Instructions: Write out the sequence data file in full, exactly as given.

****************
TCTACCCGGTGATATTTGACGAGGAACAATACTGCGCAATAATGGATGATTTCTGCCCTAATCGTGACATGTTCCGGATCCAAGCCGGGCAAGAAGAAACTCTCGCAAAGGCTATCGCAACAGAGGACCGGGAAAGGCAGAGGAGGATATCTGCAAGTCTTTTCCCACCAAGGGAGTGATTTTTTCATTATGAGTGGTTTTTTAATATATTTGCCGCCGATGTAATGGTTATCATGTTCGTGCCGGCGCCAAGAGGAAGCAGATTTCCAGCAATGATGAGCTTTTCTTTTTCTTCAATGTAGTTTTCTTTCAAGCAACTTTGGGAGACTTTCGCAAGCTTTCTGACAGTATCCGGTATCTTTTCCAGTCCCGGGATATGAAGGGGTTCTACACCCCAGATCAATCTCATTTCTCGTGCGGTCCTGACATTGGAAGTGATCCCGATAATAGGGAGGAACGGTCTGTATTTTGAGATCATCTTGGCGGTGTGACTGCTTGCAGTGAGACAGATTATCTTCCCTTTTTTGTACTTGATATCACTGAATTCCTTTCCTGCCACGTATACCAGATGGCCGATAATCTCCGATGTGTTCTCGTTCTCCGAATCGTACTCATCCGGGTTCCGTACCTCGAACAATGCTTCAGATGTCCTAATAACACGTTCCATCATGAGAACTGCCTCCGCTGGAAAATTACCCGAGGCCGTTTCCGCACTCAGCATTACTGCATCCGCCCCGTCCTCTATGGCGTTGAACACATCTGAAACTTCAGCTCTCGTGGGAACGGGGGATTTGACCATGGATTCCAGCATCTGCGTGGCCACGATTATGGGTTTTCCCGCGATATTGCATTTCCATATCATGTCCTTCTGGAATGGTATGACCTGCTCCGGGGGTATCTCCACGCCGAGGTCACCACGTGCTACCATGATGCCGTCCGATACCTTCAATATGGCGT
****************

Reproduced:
TCTACCCGGTGATATTTGACGAGGAACAATACTGCGCAATAATGGATGATTTCTGCCCTAATCGTGACATGTTCCGGATCCAAGCCGGGCAAGAAGAAACTCTCGCAAAGGCTATCGCAACAGAGGACCGGGAAAGGCAGAGGAGGATATCTGCAAGTCTTTTCCCACCAAGGGAGTGATTTTTTCATTATGAGTGGTTTTTTAATATATTTGCCGCCGATGTAATGGTTATCATGTTCGTGCCGGCGCCAAGAGGAAGCAGATTTCCAGCAATGATGAGCTTTTCTTTTTCTTCAATGTAGTTTTCTTTCAAGCAACTTTGGGAGACTTTCGCAAGCTTTCTGACAGTATCCGGTATCTTTTCCAGTCCCGGGATATGAAGGGGTTCTACACCCCAGATCAATCTCATTTCTCGTGCGGTCCTGACATTGGAAGTGATCCCGATAATAGGGAGGAACGGTCTGTATTTTGAGATCATCTTGGCGGTGTGACTGCTTGCAGTGAGACAGATTATCTTCCCTTTTTTGTACTTGATATCACTGAATTCCTTTCCTGCCACGTATACCAGATGGCCGATAATCTCCGATGTGTTCTCGTTCTCCGAATCGTACTCATCCGGGTTCCGTACCTCGAACAATGCTTCAGATGTCCTAATAACACGTTCCATCATGAGAACTGCCTCCGCTGGAAAATTACCCGAGGCCGTTTCCGCACTCAGCATTACTGCATCCGCCCCGTCCTCTATGGCGTTGAACACATCTGAAACTTCAGCTCTCGTGGGAACGGGGGATTTGACCATGGATTCCAGCATCTGCGTGGCCACGATTATGGGTTTTCCCGCGATATTGCATTTCCATATCATGTCCTTCTGGAATGGTATGACCTGCTCCGGGGGTATCTCCACGCCGAGGTCACCACGTGCTACCATGATGCCGTCCGATACCTTCAATATGGCGT